One of these things is not like the other!

I always look forward to the quarterly blogger tastings at Ridge; Christopher Watkinsthe mad genius behind these always fun, occasionally wacky, and definitely fascinating tastings greeted us in the barn of the Monte Bello winery with a Cheshire Cat grin.  I knew this would be good!

It happened to be the day of torrential downpours, and driving up the hill was a challenge, to say the least.  Dodging waterfalls, mudslides, and tree branches, this adventure is not for the faint of heart.  My trusty old German, fortunately, is all-wheel drive, which comes in useful for navigating mountain winery roads and wine trails full of rental cars.  Fortunately, the rain had let up as I was making my way up the hill, but as soon as we were tucked safely in the barn with our glasses, it began to pour small lakes.  Fortunately, no one was going anywhere for a while.

Sitting on the sideboard were three flights of three wines.  What were they?  Only Christopher knew.  All we know is that a) we were tasting blind, as we always did; b) there was something similar about all of the wines being poured c) there was something different about all of the wines being poured.  Our task, as the few, the proud, the bloggers, was to determine what those similarities and differences were.

Well!  OK…I smiled with trepidation.  I am not very good at blind tasting, but it’s an adventure and a learning exercise.  Here we go – dissecting the Three Blind Mice.

Flight 1 was off to a bang.  The first wine seemed like a zin.  Big, powerful, full of berry spice.  I loved the brambly fruit with a spicy kick, and a hint of anise, but it felt young, almost like a barrel sample.  It was slightly cloudy, and was a brighter pinkish purple in color.  Wine 2 was subtle and more restrained.  Rich and dense, it was a brooding big brother, and a bit closed.  We all felt that this needed a bit more time.  The final wine was my favorite of the flight, with dusty earth, and chewy tobacco.  It was zesty with white pepper and cranberry.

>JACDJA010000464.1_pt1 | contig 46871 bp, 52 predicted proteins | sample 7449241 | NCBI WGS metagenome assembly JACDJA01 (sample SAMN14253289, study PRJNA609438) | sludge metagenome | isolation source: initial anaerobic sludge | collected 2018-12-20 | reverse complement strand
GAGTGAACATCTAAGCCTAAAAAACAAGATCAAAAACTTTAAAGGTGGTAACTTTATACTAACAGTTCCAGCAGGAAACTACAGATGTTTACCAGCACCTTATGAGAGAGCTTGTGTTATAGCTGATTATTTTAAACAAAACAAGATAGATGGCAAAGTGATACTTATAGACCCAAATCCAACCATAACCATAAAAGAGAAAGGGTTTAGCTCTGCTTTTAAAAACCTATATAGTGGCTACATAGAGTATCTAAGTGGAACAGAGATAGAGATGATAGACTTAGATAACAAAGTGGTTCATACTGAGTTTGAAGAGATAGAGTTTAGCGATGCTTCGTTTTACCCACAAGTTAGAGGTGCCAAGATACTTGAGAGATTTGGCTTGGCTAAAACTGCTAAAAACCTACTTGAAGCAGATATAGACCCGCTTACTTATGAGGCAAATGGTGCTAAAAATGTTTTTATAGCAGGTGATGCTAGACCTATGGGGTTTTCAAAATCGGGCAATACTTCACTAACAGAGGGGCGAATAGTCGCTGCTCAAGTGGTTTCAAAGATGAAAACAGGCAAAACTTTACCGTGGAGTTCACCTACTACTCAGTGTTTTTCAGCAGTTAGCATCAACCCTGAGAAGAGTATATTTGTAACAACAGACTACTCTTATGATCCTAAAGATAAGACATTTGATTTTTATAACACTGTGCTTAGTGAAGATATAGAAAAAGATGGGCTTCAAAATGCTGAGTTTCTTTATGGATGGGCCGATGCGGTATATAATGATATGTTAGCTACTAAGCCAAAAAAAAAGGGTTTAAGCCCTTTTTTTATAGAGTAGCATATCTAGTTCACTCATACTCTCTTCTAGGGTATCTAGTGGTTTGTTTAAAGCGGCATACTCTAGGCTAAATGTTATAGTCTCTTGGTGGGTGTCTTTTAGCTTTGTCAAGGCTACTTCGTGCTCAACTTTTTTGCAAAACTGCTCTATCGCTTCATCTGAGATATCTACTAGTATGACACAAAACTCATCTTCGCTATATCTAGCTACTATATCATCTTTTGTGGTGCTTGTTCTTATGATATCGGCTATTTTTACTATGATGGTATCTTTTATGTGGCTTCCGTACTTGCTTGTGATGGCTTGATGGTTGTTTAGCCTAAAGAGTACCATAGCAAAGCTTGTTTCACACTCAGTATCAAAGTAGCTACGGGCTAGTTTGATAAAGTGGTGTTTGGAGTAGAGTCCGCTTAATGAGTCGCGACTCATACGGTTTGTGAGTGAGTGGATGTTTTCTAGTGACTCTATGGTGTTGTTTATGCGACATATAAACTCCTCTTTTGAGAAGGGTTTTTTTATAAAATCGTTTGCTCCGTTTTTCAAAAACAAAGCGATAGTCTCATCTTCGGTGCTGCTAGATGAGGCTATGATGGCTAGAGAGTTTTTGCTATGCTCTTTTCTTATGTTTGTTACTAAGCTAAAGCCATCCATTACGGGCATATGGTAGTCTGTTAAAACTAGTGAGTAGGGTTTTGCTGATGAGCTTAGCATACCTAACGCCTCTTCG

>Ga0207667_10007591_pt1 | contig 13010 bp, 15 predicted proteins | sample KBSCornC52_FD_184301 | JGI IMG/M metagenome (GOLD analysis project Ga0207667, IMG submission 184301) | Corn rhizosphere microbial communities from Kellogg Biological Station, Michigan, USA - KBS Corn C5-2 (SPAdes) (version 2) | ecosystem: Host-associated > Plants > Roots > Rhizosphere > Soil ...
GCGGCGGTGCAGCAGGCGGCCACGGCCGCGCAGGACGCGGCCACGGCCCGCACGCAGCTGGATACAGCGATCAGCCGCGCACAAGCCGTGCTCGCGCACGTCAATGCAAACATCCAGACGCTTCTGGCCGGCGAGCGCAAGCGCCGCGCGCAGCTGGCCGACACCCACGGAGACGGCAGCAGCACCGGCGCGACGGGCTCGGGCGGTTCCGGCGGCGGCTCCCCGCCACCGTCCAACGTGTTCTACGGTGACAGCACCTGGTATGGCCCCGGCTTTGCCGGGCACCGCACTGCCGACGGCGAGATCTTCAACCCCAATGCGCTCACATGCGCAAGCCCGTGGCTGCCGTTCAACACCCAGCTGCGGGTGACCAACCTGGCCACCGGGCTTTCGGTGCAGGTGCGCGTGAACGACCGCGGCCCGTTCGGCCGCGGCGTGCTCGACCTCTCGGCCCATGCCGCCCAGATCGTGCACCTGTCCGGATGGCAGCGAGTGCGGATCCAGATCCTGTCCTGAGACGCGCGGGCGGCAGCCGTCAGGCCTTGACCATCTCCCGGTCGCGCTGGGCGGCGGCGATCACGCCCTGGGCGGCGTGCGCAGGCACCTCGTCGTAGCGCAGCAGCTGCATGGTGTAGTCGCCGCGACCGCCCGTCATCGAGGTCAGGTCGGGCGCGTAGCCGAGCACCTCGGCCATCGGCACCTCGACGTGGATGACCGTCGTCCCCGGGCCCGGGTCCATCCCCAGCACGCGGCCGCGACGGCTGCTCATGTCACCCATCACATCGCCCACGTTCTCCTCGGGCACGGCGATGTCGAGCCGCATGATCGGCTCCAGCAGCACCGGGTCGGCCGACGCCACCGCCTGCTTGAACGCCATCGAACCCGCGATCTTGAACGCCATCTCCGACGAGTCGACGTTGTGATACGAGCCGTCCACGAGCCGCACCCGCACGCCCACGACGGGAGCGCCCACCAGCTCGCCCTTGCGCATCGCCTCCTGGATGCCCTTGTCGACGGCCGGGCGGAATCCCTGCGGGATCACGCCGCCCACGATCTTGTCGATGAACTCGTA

What was I to make of this flight?  They didn’t taste like the same varietal at all, with a mix of zin, grenache, and a Rhone blend.  Perhaps the same vineyard site?  Perhaps the same vintage?  A lively discussion across the table brought up the through that these were blending trials.

Flight 2 The first wine leapt out of the glass, stood up, and shouted “Cab!” to me.  With smoky bulue black fruit, and stinky green pepper it seemed classic to me.  It was a bit tight, with leather

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Surprise guests, who flew in from LA to participate as contest winners. They came up with some fabulous theories!

and dusty oak, but had rich Cabernet flavors, and showing muted blackberry.  The second wine, was rich in bramble berries, with black pepper and meaty notes.  I thought it was Merlot, with big tannins but bright juice.  The final wine in this flight was velvety smooth, meaty, and rich with purple red fruit.

Bordeaux blends perhaps?  It seemed to be that there were a lot of similarities between these three wines in flight 2, so my supposition is that this is a vertical of Monte Bello.

Flight 3started off powerfully, with packed full powerful red berry.  This was screaming zin to me!  The first wine, with juicy red fruit, was followed by wine 2, which was fuller, spicy and rich with floral aromas.   Definitely yummy.  Wine 3 was bright pomegranate and spice.

This flight sparked a lively conversation about the differences between olallieberries, marionberries, and blackberries.  I think we finally settled the the Olalliberry was the clear flavor in this group, which made me nail them as zinfandels, but that left the question open – how were these three wines tied together?  The zins come from Geyserville and Lytton Springs.  The cabs, from Monte Bello.  But, upon further pondering, Dave (@scmwine) and I were thinking that this was a collection of Jimsamore Zinfandel.

So where does The Reveal that leave us?  What do you these wines were?  I could see what tied the flights together, within the wines, but I was trying to to determine what tied all nine wines together.  The differences were clear to me…or so I thought!